Monday, January 21, 2013

This week in Categorical Logic: a Baez celebration of sorts...

So I never get sick, mostly, but when do, I'm a total wimp. I feel like it's bad, horrible, terrible and that things will never be the same again. Pathetic, I know.  But since I got the unexpected gift of being sick for the last two days I was able to notice this proposed celebration of John Baez "This week in mathematical physics" 20-year anniversary. Cool, isn't it? So I thought I'd have a go.

I'm not a conventional mathematician and not a math blogger really, but I do blog occasionally about maths an other scientific pursuits, so why not?

I also gives me an excuse to enjoy a two hour leisurely tour of what I think it's fun, nice and new in categorical logic. Like the proposer of the celebration says I will try to describe with capsule summaries  ``a few papers I’ve recently noted with pleasure and interest", but I am very much behind of my reading on anything mathematical, so it won't be this week's finds at all. I also decided to give myself a maximum of 5 papers/programmes to describe so that the task doesn't look to big and I fail to even start it. I can always add some people/ideas later on if I want to.

1. The Univalent Foundations, Voevosky et al has to be the first big new thing in categorical logic in the last few years. I don't pretend to understand any of it, but it sure is about the equality of proofs in type theory, which is categorical logic par excellence. Apart from the IAS link above one can read about it from Thierry Coquand, Steve Awodey, Peter Lumsdaine and many other excellent category theorists. I thought I was going to do a "for-dummies" version, but haven't had the time, yet.

2. Olivia Caramello's programme of Topos Theory as a unifying force in mathematics. I don't know much about this either, I haven't even read the "for-dummies" versions that she presents in her site, so I'm looking forward to another sudden sickness to catch up on this...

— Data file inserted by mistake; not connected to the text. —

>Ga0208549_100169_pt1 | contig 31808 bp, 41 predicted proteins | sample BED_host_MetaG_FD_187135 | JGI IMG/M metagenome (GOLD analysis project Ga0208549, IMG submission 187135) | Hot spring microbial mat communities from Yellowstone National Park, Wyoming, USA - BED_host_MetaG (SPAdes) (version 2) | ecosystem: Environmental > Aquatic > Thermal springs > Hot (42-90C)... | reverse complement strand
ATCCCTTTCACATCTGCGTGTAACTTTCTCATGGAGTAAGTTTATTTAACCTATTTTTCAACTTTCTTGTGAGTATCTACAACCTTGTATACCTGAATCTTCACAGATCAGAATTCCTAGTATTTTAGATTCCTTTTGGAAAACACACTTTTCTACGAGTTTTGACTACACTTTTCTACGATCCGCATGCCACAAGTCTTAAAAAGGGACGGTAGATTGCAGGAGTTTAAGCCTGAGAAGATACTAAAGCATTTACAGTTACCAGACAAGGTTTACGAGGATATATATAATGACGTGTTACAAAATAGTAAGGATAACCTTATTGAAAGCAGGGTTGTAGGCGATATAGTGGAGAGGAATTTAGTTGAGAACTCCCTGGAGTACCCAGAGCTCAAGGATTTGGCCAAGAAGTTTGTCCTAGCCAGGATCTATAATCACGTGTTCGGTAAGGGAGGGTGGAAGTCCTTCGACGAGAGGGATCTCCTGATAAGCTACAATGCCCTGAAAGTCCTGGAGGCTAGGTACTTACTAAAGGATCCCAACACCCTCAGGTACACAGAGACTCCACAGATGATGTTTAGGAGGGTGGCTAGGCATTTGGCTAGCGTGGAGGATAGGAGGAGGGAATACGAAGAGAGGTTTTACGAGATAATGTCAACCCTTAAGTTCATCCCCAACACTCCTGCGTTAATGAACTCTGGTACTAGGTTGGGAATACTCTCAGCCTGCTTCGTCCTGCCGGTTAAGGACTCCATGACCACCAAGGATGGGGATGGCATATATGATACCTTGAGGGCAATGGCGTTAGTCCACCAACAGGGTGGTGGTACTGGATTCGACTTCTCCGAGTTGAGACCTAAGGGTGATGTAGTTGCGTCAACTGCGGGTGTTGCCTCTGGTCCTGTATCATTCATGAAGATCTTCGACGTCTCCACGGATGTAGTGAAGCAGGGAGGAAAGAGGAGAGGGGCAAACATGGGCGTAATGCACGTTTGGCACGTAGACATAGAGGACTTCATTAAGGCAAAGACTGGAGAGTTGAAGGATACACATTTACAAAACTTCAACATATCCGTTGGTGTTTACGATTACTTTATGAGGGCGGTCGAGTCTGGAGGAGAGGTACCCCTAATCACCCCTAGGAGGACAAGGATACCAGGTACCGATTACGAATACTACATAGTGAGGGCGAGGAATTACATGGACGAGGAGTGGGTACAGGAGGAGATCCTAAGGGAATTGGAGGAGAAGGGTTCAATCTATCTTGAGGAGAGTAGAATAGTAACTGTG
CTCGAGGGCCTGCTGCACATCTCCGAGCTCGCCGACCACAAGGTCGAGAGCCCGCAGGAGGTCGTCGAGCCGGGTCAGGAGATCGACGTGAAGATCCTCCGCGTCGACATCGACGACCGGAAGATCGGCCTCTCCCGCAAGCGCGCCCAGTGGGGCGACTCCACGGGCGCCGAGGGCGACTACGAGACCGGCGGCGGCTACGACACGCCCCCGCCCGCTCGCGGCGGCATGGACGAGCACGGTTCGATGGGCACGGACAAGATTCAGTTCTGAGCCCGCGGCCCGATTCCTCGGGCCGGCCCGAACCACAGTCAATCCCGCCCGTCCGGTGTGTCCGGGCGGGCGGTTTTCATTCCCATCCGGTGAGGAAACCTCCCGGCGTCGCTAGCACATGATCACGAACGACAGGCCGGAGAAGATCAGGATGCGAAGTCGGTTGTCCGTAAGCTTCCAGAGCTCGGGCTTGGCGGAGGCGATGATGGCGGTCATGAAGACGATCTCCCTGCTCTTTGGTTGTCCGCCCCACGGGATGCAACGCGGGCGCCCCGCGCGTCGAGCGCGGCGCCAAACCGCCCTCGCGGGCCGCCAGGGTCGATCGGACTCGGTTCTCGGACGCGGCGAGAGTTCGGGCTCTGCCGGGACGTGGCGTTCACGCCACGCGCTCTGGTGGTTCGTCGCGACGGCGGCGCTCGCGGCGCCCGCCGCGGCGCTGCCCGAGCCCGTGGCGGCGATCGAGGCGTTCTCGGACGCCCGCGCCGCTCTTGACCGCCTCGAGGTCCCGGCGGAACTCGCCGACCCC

3. The computational content extraction from (classical) proofs is still going strong and while it's mostly done without categorical logic (Kohlenbach's website contains many excellent examples of what has been re-branded as "proof mining" e.g. Gödel's functional interpretation and its use in current mathematics.), the hope has always been that categorical logic will play a bigger part. I was/am particularly excited by Paulo Oliva's work, but then I'm biased as his work is/was remotely related to mine. (There are lots of new publications in Paulo's webpage, need to check them out.)

4. It is only fitting that one of my interesting programmes in categorical logic has to do with John Baez and particularly Mike Stay with whom I've discussed some of these issues. I'm referring to their manifesto Physics, Topology, Logic and Computation: A Rosetta Stone . (I'm afraid I haven't read it, just skimmed it enough to know I should!) I once gave a talk to the physicists in Cambridge's DAMPT (invited by my friend Shaun Majid) which was enough to convince me that there's plenty of easy stuff to do in the frontiers between categorical logic and several kinds of theoretical physics that would be very useful to both communities.

5. Finally I want to end up with something that it's not like a programme yet, but I hope it will become one, given the right conditions... This paper is an intriguing connection between logic, distributed programming in the large and Milner-style tacticals (as in LCF, HOL, Isabelle, etc...).
I don't the differences between that  and this, so adding both links here.

As it probably isn't clear from the short descriptions above, my own work is related to 3, 4 and 5 above.  And I will not be surprised if the Dialectica and its models are also connected to 1 and 2... 
Had I not had to earn a (very comfortable) living I guess I would be working on the programmes above. Since I do have to earn one, I'm instead working on the also very exciting themes of Logic for and from Language. I guess it would also be fun to list the best big ideas (as far as I'm concerned) on that front too. After all this is about the only good thing about getting old: you get much more convinced of your ideas and that they're worth spreading...

(picture by Eric Volpe, check his flickr stream)


  1. Thanks! I hadn't heard of Olivia Caramello's work, nor "the computational content extraction from (classical) proofs". So, more to learn about.

  2. Glad you've liked it, John! Thank *you* for all the amazing work with with "TWFTP" and all the rest!